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Allies’ opposition makes declaration of “no first use” of nuclear weapons difficult

  • August 17, 2016
  • , Asahi, Mainichi, Yomiuri, Nikkei, Sankei, Tokyo Shimbun
  • summary

All papers wrote that according to U.S. media reports, President Obama’s purported desire to adopt a “no first use” of nuclear weapons policy is unlikely to be realized due to apprehension among U.S. allies and members of his cabinet. On the Washington Post’s recent claim that PM Abe personally conveyed to PACOM Commander Harris Tokyo’s concern about the idea, Yomiuri quoted an unnamed senior MOFA official as saying the premier did not make any such statement when they met at the Kantei on July 26. The paper added, however, that the GOJ has informally conveyed to Washington its opposition by saying that the adoption would weaken extended deterrence. Nikkei said the “no first use” policy raises doubts about Washington’s security commitment to East Asia amid escalated provocations by China and North Korea.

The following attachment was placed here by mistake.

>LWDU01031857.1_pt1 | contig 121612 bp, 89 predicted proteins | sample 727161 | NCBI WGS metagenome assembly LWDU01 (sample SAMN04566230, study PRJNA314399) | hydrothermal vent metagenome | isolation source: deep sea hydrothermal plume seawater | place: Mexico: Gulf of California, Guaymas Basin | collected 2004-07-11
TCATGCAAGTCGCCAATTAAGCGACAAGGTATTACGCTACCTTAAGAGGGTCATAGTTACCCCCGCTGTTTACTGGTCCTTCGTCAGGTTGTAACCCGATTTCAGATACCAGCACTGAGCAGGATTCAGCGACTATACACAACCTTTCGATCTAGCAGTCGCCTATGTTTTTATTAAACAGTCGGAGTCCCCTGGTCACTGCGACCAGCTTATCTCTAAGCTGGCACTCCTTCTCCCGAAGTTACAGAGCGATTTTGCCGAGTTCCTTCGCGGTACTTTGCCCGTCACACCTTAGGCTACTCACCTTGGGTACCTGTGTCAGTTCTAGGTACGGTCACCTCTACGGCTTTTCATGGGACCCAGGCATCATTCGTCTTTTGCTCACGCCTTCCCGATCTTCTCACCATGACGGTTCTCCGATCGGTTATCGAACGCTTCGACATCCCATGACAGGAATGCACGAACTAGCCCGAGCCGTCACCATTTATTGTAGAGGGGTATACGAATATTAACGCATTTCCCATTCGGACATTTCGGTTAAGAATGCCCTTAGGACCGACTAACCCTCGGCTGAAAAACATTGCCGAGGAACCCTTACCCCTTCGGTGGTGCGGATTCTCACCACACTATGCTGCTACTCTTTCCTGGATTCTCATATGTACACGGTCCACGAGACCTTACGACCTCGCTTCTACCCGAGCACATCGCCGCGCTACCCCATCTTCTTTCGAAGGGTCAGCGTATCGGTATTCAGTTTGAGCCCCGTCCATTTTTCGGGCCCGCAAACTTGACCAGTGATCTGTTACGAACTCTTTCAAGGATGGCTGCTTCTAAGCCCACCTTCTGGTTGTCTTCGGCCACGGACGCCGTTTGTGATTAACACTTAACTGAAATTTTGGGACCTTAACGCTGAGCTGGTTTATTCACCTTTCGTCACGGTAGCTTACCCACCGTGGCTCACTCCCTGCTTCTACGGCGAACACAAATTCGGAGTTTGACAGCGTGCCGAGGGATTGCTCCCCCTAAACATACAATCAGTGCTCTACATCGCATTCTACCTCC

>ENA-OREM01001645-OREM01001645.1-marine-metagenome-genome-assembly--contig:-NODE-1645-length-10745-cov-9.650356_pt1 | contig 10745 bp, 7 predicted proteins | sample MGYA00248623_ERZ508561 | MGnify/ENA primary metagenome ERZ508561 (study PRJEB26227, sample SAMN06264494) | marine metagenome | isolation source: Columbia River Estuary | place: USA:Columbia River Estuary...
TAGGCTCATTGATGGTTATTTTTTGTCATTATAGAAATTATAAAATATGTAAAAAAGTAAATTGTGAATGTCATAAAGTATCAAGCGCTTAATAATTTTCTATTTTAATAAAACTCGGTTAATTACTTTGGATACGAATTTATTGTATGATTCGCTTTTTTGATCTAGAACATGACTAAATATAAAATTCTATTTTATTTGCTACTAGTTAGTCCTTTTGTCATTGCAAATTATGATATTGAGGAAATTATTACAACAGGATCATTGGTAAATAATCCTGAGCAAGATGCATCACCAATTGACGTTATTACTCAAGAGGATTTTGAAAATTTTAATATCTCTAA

Several papers noted that since momentum for nuclear disarmament is growing following the President’s visit to Hiroshima, the GOJ may not be able to openly express opposition. According to Mainichi, a Kantei source said: “Japan is not in a position of saying ‘yea or nay’ at a time when the President is seriously looking into the option. We are taking a wait-and-see attitude.”

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